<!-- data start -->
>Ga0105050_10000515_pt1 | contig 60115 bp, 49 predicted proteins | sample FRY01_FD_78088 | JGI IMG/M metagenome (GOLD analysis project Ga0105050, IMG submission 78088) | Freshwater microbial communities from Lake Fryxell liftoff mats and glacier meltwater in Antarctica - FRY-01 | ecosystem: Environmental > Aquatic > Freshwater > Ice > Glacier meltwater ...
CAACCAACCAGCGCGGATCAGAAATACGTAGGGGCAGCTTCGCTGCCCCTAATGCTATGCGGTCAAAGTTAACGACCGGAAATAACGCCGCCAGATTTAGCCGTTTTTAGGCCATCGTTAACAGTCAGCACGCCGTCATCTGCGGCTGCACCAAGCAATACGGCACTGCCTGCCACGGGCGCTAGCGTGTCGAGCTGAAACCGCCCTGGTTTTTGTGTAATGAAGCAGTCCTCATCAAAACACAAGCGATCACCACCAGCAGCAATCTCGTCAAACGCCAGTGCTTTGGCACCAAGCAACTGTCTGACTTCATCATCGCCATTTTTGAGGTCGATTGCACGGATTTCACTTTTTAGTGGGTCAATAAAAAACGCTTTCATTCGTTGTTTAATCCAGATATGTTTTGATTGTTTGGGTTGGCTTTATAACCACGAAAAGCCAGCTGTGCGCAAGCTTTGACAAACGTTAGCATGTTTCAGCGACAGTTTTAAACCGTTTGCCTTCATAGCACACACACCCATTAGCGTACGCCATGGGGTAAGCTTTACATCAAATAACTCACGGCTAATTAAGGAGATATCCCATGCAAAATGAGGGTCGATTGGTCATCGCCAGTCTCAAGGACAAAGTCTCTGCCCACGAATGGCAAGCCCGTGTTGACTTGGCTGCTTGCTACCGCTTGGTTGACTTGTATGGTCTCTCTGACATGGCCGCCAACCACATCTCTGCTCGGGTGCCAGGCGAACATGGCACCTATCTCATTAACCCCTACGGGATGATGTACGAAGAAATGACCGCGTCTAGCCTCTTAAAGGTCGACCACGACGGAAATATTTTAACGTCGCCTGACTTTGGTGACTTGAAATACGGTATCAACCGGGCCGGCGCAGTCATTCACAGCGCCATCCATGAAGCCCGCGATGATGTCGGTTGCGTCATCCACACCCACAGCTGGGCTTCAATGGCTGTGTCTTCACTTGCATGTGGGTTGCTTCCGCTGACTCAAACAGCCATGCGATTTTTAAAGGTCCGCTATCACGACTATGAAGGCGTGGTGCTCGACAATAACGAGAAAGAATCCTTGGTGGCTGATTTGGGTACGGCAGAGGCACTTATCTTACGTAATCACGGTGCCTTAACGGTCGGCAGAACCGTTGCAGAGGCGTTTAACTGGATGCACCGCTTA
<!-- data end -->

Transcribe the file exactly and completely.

>Ga0105050_10000515_pt1 | contig 60115 bp, 49 predicted proteins | sample FRY01_FD_78088 | JGI IMG/M metagenome (GOLD analysis project Ga0105050, IMG submission 78088) | Freshwater microbial communities from Lake Fryxell liftoff mats and glacier meltwater in Antarctica - FRY-01 | ecosystem: Environmental > Aquatic > Freshwater > Ice > Glacier meltwater ...
CAACCAACCAGCGCGGATCAGAAATACGTAGGGGCAGCTTCGCTGCCCCTAATGCTATGCGGTCAAAGTTAACGACCGGAAATAACGCCGCCAGATTTAGCCGTTTTTAGGCCATCGTTAACAGTCAGCACGCCGTCATCTGCGGCTGCACCAAGCAATACGGCACTGCCTGCCACGGGCGCTAGCGTGTCGAGCTGAAACCGCCCTGGTTTTTGTGTAATGAAGCAGTCCTCATCAAAACACAAGCGATCACCACCAGCAGCAATCTCGTCAAACGCCAGTGCTTTGGCACCAAGCAACTGTCTGACTTCATCATCGCCATTTTTGAGGTCGATTGCACGGATTTCACTTTTTAGTGGGTCAATAAAAAACGCTTTCATTCGTTGTTTAATCCAGATATGTTTTGATTGTTTGGGTTGGCTTTATAACCACGAAAAGCCAGCTGTGCGCAAGCTTTGACAAACGTTAGCATGTTTCAGCGACAGTTTTAAACCGTTTGCCTTCATAGCACACACACCCATTAGCGTACGCCATGGGGTAAGCTTTACATCAAATAACTCACGGCTAATTAAGGAGATATCCCATGCAAAATGAGGGTCGATTGGTCATCGCCAGTCTCAAGGACAAAGTCTCTGCCCACGAATGGCAAGCCCGTGTTGACTTGGCTGCTTGCTACCGCTTGGTTGACTTGTATGGTCTCTCTGACATGGCCGCCAACCACATCTCTGCTCGGGTGCCAGGCGAACATGGCACCTATCTCATTAACCCCTACGGGATGATGTACGAAGAAATGACCGCGTCTAGCCTCTTAAAGGTCGACCACGACGGAAATATTTTAACGTCGCCTGACTTTGGTGACTTGAAATACGGTATCAACCGGGCCGGCGCAGTCATTCACAGCGCCATCCATGAAGCCCGCGATGATGTCGGTTGCGTCATCCACACCCACAGCTGGGCTTCAATGGCTGTGTCTTCACTTGCATGTGGGTTGCTTCCGCTGACTCAAACAGCCATGCGATTTTTAAAGGTCCGCTATCACGACTATGAAGGCGTGGTGCTCGACAATAACGAGAAAGAATCCTTGGTGGCTGATTTGGGTACGGCAGAGGCACTTATCTTACGTAATCACGGTGCCTTAACGGTCGGCAGAACCGTTGCAGAGGCGTTTAACTGGATGCACCGCTTA